In the ETU (Emergency Treatment Unit) I would be considered a VIP patient because I'm one of the doctors so everybody knows me. Having somebody like me with a critical illness here is a pretty heavy burden for the Liberians to deal with because they feel the pressure is on to save this person. I think they actually were happy to have me on my way. At that time, there weren't even enough beds for all the Ebola patients. People were literally waiting outside the gates to get in.

I had been diagnosed and in the unit for two days, and Wednesday was probably my worst day. Really weak. Not able to keep anything down. When I got that message that they were going to be able to send a plane for me it definitely lifted my spirits a little bit and gave me something to look forward to and a little bit more confidence.

When I got the message that I would be going to Nebraska initially I was like, "Nebraska?! Why Nebraska?" Initially I was a little puzzled.

Sacra and another doctor made the hour-long trip to the Monrovia airport in the back end of a Toyota Land Cruiser dressed in full-body protective gear. The patient was ushered onto an air ambulance provided by the U.S. Department of State.

I remember that pretty clearly. I was quite with it at that point and I did walk onto the plane. (I was told later) about halfway through the trip I got rather disoriented and confused and a bit delirious. I apparently at one point on the plane started to unzip my little plastic containment pod. Needless to say, at that point, the staff immediately sedated me with some pretty strong drugs so I don't remember the second half of the plane ride.


I remember a couple of things pretty well from that first maybe 24 hours. I remember Dr. Dan Johnson starting (an I.V. line) in my neck, a central line and that was, of course, a little painful so that woke me up.

I think I was actually pretty reassured by it all. They were very calm, they were very professional, they were talking me through it. "Dr. Sacra now we're going to do this. Now, we're going to put the local anesthetic in." They really did a great job of doing everything in such a way that it was pretty reassuring.

Really the key to treating people with Ebola is keeping them alive long enough and keeping the Ebola damage at bay long enough so that the person's own immune system can kick in and beat the virus. It takes a good eight or 10 days to start making antibodies against an infection so as long as (they could) keep me alive and without major complications my own immune system is going to beat it.

I didn't have a lot of pain. Some people with Ebola have a lot of pain during it. I didn't have that. I never really felt like I was at the point of, "Oh my gosh, this is it. This is my last day on earth."


In the first week, I had somebody in there with me pretty much the whole time while my medical situation was still pretty tenuous. By the second week they were starting to leave me alone for a little time in between the different nurses coming in. Early on, once I started getting with it and when I was stable they would find different things to do.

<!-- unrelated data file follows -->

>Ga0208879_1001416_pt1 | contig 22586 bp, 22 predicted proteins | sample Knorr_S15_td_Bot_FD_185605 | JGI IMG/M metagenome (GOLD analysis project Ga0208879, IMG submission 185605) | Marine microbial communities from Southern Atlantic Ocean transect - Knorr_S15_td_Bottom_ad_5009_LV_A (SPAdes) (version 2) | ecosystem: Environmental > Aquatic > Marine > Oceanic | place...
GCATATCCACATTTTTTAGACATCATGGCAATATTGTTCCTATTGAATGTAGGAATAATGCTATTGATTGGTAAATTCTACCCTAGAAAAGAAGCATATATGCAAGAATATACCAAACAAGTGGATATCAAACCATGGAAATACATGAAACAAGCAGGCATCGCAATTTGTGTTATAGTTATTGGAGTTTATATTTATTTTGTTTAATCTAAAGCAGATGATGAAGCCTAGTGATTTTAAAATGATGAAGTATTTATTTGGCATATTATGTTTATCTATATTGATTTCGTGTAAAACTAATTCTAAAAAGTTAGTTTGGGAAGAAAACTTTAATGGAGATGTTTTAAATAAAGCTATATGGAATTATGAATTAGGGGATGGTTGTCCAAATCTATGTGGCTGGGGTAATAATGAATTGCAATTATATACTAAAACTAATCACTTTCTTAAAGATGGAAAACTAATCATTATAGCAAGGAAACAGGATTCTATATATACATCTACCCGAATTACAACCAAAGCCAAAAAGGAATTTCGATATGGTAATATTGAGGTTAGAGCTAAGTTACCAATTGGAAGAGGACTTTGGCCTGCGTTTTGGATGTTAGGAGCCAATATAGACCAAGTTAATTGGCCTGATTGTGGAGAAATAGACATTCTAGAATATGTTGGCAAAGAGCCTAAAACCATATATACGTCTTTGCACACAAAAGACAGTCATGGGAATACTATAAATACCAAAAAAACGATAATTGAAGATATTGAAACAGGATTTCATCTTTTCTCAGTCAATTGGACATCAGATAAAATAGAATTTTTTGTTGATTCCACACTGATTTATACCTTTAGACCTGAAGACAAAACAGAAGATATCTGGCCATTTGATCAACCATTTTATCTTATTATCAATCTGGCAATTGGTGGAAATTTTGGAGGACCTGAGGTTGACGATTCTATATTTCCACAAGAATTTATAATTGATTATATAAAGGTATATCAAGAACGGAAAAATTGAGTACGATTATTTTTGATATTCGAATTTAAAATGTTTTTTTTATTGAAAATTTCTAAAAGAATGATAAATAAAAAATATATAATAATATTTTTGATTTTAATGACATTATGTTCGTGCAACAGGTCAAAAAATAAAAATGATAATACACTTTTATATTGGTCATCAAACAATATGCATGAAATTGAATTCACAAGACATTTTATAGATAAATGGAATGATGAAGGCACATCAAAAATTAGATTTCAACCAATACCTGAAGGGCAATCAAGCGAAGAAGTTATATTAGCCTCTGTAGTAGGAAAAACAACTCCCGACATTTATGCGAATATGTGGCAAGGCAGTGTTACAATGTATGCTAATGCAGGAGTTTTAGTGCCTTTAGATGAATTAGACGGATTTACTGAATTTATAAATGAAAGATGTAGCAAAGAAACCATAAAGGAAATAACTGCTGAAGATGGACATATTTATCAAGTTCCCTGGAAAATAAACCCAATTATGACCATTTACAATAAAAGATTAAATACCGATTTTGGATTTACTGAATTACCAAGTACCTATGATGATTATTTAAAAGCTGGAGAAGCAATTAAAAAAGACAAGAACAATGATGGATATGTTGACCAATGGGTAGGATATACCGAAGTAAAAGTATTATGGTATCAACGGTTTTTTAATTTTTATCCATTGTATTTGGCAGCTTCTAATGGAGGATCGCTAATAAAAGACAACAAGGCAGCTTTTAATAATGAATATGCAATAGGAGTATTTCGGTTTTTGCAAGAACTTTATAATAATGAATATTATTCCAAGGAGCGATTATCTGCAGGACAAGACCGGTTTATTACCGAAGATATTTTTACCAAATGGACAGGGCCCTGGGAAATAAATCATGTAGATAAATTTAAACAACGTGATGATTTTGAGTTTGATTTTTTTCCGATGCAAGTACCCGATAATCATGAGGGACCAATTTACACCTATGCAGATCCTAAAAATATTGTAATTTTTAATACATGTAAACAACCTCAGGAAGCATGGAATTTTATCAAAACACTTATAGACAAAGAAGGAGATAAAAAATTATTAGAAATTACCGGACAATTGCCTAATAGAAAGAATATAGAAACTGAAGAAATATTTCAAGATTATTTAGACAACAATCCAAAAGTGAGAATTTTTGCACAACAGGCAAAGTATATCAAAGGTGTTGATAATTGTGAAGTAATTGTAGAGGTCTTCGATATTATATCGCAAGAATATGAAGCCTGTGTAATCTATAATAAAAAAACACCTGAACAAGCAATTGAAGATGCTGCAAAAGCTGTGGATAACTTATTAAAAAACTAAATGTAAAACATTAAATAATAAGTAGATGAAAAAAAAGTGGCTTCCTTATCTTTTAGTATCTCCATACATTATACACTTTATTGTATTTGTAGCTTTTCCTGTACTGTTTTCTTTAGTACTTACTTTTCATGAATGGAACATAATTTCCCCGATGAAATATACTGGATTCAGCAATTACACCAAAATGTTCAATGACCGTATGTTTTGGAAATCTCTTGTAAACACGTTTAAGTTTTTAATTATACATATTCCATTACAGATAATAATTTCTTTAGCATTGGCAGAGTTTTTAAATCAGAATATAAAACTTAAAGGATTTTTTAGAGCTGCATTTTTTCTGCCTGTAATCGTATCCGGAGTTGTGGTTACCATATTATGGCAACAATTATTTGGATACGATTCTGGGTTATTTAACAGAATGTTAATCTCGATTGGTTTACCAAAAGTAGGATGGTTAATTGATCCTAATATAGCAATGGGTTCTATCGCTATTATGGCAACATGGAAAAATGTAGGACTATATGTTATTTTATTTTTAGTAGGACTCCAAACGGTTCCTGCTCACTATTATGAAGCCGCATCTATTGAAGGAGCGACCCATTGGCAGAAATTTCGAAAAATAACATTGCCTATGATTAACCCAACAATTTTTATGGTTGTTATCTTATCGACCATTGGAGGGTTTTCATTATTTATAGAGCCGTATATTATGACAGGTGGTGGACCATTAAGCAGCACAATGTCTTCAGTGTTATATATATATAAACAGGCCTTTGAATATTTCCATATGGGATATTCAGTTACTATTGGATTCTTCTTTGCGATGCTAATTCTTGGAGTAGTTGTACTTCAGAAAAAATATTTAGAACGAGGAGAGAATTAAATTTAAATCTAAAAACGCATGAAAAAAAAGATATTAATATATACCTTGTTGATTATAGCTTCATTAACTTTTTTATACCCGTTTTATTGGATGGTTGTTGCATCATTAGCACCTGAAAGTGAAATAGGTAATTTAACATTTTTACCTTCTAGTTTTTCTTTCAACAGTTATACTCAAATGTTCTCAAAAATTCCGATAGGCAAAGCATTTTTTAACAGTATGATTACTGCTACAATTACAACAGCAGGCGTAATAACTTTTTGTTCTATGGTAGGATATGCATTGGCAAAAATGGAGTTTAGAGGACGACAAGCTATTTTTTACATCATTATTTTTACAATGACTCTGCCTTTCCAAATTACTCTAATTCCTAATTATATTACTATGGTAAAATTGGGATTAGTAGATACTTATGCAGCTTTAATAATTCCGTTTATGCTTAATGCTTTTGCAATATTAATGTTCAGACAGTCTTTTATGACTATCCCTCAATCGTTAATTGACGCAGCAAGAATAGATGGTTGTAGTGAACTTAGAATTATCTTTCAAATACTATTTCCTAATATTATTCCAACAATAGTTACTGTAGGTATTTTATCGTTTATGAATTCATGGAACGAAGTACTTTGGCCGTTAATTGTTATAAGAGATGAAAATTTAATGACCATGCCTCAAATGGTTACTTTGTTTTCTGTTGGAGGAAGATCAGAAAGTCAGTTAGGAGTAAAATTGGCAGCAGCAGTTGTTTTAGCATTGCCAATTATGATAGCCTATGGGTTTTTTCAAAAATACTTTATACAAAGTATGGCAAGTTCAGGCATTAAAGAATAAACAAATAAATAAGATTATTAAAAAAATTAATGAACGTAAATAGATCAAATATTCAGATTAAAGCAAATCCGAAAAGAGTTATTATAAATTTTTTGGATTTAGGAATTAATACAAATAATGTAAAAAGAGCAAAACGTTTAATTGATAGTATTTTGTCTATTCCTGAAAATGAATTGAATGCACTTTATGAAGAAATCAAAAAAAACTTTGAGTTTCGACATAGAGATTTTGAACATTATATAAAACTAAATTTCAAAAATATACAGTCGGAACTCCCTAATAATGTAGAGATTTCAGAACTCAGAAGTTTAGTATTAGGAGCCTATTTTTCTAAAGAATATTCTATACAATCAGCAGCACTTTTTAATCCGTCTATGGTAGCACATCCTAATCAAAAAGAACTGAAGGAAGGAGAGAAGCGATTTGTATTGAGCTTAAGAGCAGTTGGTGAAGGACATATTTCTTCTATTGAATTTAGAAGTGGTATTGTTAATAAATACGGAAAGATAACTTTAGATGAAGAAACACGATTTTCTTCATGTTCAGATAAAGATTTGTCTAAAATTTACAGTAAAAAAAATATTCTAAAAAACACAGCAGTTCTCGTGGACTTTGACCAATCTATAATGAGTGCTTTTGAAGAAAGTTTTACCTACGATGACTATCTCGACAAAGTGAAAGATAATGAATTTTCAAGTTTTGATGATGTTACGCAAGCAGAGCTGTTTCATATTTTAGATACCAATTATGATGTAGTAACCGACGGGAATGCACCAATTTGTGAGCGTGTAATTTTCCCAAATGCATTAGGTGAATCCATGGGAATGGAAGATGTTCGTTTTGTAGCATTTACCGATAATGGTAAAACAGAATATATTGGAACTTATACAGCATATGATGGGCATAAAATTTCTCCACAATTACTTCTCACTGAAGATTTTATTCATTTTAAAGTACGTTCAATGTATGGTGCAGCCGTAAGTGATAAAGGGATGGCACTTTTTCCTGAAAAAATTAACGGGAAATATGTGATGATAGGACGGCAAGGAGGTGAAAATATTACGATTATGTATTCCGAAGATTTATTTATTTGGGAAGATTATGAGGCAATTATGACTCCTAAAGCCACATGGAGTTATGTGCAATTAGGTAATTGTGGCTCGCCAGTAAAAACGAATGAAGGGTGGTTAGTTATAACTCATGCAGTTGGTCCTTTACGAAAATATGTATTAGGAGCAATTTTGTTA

They brought in a Nerf basketball hoop. I got to meet the spiritual care person and she brought me a Bible. Somebody brought in a chess board. These things were a bit like sacrifices because you knew they would never be used outside again (because they’d risk transmitting the virus).

While Sacra’s wife Debbie also traveled to Omaha, the risk was too great for a face to face visit. They used a computer webcam to talk daily.

We've done a lot of things long distance (while he was in Liberia and she was in Massachusetts) so I thought it was pretty good that I could see her and not only hear her. At the beginning, I was just glad to be able to see her face and hear her voice. That last week I was a little bit anxious and restless, and just wanting to hold hands, and take a walk, and be together, and not have to be apart.

Debbie read (Bible passages) to me several different times on our little Skype connection. (A verse she read aloud several times) was Psalm 20, "May the Lord answer you when you are in distress. May the name of the God of Jacob protect you. May He send you help from His sanctuary." That Psalm was very comforting and meaningful to me to hear that prayer from the love of my life who's stood by me through all of this.

After the Centers for Disease Control did two separate tests determining he no longer was at risk of transmitting the Ebola virus, Rick Sacra was released from the Nebraska Biocontainment Unit. Following physical therapy, some recurring vision problems and a brief scare that the disease had returned, Sacra returned to the ELWA hospital outside of Monrovia.

I feel very good. I am not having any complications, at this point, from my experience with Ebola and I'm very thankful and grateful for a full recovery. In fact, I've been doing a lot of distance bike riding. Did 160 miles over 3 days a few weeks ago to raise money for (the SIM ministry in Liberia) HIV/AIDS program. I'm in good shape.